When Yes Meets The Flower Kings, Positivity Rules

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Anderson/Stolt: Invention of Knowledge, Inside Out Records. Available now on iTunes, Spotify, on CD, and vinyl on June 24 (EU) and July 8 US)

“It’s like adding maple syrup to caramel.” So said a friend upon learning that former Yes front man and solo artist Jon Anderson had teamed up with “the magic genie,” Roine Stolt of the Flower Kings, for a brand new recording entitled Invention of Knowledge. Both men have established themselves as the gurus of spiritually-minded, positivity-promoting prog, and a collaboration was sure to bring the mystical meditations right up to eleven.

I have always considered The Flower Kings to be the logical heirs to Yes’ legacy in the twenty-first century. Though straying often toward jazz-fusion and sonic dissonance, thematically and lyrically the band is a near facsimile of their 1970’s forebear, and when they’ve done symphonic prog (The World of Adventures, Stardust We Are), The Flower Kings compel the same soaring sense of wonder and grandeur as Yes did with outings like Tales from Topographic Oceans. Stolt’s lyrics consistently remind the listener to love, to embrace peace, and seek deeper understanding in spiritual practice. Consider the final segment of Adam & Eve‘s grand opener, “Love Supreme”:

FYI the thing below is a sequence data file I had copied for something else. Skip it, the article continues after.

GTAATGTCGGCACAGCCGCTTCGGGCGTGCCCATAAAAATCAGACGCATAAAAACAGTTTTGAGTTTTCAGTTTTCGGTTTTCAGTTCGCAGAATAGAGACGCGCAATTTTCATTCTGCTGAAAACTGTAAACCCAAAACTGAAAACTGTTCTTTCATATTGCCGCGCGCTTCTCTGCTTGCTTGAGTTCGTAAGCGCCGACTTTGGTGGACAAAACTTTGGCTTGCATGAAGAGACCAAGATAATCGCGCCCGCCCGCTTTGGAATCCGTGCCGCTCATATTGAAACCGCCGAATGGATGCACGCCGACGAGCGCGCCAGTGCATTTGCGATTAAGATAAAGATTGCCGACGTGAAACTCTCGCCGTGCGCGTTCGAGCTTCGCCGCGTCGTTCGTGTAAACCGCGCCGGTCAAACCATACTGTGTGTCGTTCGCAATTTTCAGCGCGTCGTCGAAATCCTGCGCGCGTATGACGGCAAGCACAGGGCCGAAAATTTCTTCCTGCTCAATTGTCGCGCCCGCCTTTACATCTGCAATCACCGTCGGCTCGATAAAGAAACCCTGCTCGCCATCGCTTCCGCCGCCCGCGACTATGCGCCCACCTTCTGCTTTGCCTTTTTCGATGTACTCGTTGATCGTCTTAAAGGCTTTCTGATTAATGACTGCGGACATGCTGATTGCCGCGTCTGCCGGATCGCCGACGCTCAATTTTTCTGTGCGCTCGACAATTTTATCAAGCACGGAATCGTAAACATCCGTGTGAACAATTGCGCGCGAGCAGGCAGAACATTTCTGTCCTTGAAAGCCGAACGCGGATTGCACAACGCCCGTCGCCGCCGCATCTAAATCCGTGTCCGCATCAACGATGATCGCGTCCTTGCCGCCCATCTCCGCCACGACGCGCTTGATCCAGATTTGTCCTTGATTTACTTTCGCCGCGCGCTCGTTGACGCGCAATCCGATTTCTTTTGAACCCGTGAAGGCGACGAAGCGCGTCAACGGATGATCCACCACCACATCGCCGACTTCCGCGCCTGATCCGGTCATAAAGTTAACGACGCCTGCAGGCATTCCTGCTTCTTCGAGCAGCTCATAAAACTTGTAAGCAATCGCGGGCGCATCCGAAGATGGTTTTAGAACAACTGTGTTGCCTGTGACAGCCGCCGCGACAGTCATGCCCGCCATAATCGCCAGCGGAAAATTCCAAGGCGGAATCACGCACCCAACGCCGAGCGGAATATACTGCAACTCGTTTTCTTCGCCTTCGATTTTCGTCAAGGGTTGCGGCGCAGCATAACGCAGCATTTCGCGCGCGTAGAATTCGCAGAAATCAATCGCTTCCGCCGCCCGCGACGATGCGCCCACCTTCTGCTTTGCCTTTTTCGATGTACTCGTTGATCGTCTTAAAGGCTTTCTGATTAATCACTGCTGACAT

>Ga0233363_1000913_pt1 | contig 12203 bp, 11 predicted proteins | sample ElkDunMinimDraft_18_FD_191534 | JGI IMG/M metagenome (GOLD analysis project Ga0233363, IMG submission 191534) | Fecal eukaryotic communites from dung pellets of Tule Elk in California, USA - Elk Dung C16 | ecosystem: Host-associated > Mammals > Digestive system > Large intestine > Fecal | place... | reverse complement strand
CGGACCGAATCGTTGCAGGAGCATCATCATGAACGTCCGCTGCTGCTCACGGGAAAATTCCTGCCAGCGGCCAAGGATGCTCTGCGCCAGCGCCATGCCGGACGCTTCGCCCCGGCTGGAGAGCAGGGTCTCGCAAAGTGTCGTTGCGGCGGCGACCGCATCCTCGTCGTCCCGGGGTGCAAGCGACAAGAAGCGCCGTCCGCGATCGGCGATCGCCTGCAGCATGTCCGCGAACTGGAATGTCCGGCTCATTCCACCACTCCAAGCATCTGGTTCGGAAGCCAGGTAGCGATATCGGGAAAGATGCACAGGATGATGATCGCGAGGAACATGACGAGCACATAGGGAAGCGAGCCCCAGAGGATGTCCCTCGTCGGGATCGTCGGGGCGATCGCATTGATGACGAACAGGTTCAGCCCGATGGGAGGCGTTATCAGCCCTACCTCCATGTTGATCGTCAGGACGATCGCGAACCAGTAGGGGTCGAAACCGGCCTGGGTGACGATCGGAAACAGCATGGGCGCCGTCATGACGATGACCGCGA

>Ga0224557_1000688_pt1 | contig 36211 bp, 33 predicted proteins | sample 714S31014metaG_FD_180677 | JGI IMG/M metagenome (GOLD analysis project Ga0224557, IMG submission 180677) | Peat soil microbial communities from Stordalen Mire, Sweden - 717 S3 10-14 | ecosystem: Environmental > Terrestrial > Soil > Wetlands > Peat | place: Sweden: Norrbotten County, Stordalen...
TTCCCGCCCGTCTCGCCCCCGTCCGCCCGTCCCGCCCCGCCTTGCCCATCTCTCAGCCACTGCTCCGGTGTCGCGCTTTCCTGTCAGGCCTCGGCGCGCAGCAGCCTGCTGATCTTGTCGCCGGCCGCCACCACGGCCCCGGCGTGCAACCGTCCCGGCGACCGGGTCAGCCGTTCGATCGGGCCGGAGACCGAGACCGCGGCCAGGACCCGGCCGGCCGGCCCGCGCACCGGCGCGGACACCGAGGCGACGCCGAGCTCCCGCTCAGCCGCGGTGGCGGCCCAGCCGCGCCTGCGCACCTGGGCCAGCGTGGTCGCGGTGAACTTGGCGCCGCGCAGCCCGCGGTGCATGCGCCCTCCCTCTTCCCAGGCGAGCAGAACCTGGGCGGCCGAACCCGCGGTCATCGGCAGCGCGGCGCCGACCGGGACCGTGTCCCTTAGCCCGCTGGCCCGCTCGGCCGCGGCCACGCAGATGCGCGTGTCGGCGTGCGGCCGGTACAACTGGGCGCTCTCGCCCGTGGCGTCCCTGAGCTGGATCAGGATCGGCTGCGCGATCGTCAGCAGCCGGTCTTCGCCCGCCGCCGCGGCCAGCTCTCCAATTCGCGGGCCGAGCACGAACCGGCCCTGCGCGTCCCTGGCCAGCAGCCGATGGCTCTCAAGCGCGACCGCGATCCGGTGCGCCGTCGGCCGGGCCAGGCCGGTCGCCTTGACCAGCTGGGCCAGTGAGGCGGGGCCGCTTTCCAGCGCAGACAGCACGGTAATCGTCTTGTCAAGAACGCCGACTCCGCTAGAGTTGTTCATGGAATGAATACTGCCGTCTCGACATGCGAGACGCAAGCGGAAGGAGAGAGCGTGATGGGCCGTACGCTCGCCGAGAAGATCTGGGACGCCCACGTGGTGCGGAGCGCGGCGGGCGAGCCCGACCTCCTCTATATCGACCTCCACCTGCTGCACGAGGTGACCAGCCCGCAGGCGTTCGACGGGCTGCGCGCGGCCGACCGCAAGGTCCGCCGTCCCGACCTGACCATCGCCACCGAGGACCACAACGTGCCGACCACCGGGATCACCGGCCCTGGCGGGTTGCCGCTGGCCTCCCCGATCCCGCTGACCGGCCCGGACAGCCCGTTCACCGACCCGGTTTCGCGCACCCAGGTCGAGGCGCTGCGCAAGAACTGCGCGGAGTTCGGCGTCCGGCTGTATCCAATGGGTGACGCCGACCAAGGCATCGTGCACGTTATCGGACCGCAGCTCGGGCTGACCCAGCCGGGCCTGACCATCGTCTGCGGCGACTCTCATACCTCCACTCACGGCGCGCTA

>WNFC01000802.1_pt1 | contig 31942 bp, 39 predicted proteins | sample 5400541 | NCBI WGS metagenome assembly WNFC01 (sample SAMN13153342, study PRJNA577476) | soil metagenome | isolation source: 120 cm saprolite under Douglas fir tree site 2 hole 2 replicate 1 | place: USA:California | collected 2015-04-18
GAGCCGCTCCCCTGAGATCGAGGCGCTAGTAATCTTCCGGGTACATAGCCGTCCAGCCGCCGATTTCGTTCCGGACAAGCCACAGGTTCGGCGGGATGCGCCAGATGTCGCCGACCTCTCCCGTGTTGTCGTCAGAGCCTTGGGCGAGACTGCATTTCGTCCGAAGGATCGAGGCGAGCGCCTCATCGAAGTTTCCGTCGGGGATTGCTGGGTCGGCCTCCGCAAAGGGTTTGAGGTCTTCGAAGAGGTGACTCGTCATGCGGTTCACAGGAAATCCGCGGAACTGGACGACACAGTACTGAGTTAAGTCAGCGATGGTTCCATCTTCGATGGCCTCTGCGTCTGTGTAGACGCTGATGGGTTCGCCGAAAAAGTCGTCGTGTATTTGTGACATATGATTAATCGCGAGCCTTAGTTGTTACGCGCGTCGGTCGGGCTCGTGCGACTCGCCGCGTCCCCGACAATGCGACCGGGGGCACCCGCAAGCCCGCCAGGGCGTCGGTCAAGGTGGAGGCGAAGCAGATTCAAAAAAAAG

See life reinventing itself, starting over, time and time again
A new time of understanding begins, see yourself as a link in the chain reaction
This world couldn’t do without you, this world couldn’t be without you
It’s perfect because you are, it’s perfect because you are.

So it’s a natural and – for me – much welcome pairing to have the masterminds of these two bands produce a work together.

Before I delve into Invention properly, let me make the obvious caveat: if you find Yes a bit twee, bloated, and pompous you might as well get your hat now. If, on the other hand, you like long-form symphonic rock with an uplifting angle, read on.

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The disc kicks off with “Knowing,” an 18-minute suite that begins as slowly rising chants and distant guitar harmonics, then launches into a near-martial beat set to Anderson’s unmistakable sky-high tenor. “Some may say the positive in life is always, always growing,” he sings, accented by a chorus of counterpoints and harmonies (ably provided by a beautiful backing vocal section that includes Daniel Gildenlöw of Pain of Salvation). The song really takes flight, however, in its second movement, “We Are Truth,” a ballad with strong similarity to Yes’ “And You And I.” Stolt carries the initial verses with playful acoustic guitar as Anderson avers: “We will not break down and let/the darkness call our names.” The song closes with “Knowledge,” and here the potential and payoff of the collaboration comes into clear focus: Stolt has always displayed a genius for powerful finales that send his listeners soaring into the heavens, and with appropriate gravity added by a mighty pipe organ and angelic choir, “Knowing” comes to a trademark glorious Flower Kings conclusion.